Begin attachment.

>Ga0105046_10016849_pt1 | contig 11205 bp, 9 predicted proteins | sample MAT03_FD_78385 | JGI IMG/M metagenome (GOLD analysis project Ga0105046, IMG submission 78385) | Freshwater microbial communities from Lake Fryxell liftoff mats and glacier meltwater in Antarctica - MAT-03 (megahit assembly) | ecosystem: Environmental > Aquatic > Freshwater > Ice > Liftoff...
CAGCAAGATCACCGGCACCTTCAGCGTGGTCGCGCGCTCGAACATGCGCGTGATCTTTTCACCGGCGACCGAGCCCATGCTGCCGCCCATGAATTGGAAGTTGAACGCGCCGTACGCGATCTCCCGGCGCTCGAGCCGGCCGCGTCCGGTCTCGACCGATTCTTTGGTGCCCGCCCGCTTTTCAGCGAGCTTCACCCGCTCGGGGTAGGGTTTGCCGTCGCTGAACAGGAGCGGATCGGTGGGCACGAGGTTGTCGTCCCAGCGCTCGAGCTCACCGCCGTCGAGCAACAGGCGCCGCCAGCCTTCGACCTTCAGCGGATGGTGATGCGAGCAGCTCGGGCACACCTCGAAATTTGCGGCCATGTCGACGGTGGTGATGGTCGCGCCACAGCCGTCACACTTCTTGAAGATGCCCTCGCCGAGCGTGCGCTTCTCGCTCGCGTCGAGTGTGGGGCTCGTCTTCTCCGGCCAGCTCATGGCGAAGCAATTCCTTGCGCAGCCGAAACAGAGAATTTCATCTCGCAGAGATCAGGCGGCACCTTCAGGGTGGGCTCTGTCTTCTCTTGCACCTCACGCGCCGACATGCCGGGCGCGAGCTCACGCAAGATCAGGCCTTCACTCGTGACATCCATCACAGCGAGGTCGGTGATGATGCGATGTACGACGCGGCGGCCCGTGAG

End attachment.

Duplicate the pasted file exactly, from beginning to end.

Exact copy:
>Ga0105046_10016849_pt1 | contig 11205 bp, 9 predicted proteins | sample MAT03_FD_78385 | JGI IMG/M metagenome (GOLD analysis project Ga0105046, IMG submission 78385) | Freshwater microbial communities from Lake Fryxell liftoff mats and glacier meltwater in Antarctica - MAT-03 (megahit assembly) | ecosystem: Environmental > Aquatic > Freshwater > Ice > Liftoff...
CAGCAAGATCACCGGCACCTTCAGCGTGGTCGCGCGCTCGAACATGCGCGTGATCTTTTCACCGGCGACCGAGCCCATGCTGCCGCCCATGAATTGGAAGTTGAACGCGCCGTACGCGATCTCCCGGCGCTCGAGCCGGCCGCGTCCGGTCTCGACCGATTCTTTGGTGCCCGCCCGCTTTTCAGCGAGCTTCACCCGCTCGGGGTAGGGTTTGCCGTCGCTGAACAGGAGCGGATCGGTGGGCACGAGGTTGTCGTCCCAGCGCTCGAGCTCACCGCCGTCGAGCAACAGGCGCCGCCAGCCTTCGACCTTCAGCGGATGGTGATGCGAGCAGCTCGGGCACACCTCGAAATTTGCGGCCATGTCGACGGTGGTGATGGTCGCGCCACAGCCGTCACACTTCTTGAAGATGCCCTCGCCGAGCGTGCGCTTCTCGCTCGCGTCGAGTGTGGGGCTCGTCTTCTCCGGCCAGCTCATGGCGAAGCAATTCCTTGCGCAGCCGAAACAGAGAATTTCATCTCGCAGAGATCAGGCGGCACCTTCAGGGTGGGCTCTGTCTTCTCTTGCACCTCACGCGCCGACATGCCGGGCGCGAGCTCACGCAAGATCAGGCCTTCACTCGTGACATCCATCACAGCGAGGTCGGTGATGATGCGATGTACGACGCGGCGGCCCGTGAG